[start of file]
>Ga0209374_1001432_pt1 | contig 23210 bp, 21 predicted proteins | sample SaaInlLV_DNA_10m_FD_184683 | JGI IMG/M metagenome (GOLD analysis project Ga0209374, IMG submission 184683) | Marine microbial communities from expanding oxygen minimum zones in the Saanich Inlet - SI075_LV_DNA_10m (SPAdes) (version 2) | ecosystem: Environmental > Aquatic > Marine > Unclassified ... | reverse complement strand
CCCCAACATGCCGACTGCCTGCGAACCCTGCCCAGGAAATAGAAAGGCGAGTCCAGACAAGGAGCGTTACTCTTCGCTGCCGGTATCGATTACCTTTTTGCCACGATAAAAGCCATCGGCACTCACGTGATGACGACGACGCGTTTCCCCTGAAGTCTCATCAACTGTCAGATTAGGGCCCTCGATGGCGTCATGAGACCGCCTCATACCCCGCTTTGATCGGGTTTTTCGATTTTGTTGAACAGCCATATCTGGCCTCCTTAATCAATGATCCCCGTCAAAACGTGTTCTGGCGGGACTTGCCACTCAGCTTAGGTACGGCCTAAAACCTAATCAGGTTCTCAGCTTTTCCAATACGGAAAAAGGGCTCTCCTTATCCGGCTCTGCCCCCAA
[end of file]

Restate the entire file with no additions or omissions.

>Ga0209374_1001432_pt1 | contig 23210 bp, 21 predicted proteins | sample SaaInlLV_DNA_10m_FD_184683 | JGI IMG/M metagenome (GOLD analysis project Ga0209374, IMG submission 184683) | Marine microbial communities from expanding oxygen minimum zones in the Saanich Inlet - SI075_LV_DNA_10m (SPAdes) (version 2) | ecosystem: Environmental > Aquatic > Marine > Unclassified ... | reverse complement strand
CCCCAACATGCCGACTGCCTGCGAACCCTGCCCAGGAAATAGAAAGGCGAGTCCAGACAAGGAGCGTTACTCTTCGCTGCCGGTATCGATTACCTTTTTGCCACGATAAAAGCCATCGGCACTCACGTGATGACGACGACGCGTTTCCCCTGAAGTCTCATCAACTGTCAGATTAGGGCCCTCGATGGCGTCATGAGACCGCCTCATACCCCGCTTTGATCGGGTTTTTCGATTTTGTTGAACAGCCATATCTGGCCTCCTTAATCAATGATCCCCGTCAAAACGTGTTCTGGCGGGACTTGCCACTCAGCTTAGGTACGGCCTAAAACCTAATCAGGTTCTCAGCTTTTCCAATACGGAAAAAGGGCTCTCCTTATCCGGCTCTGCCCCCAA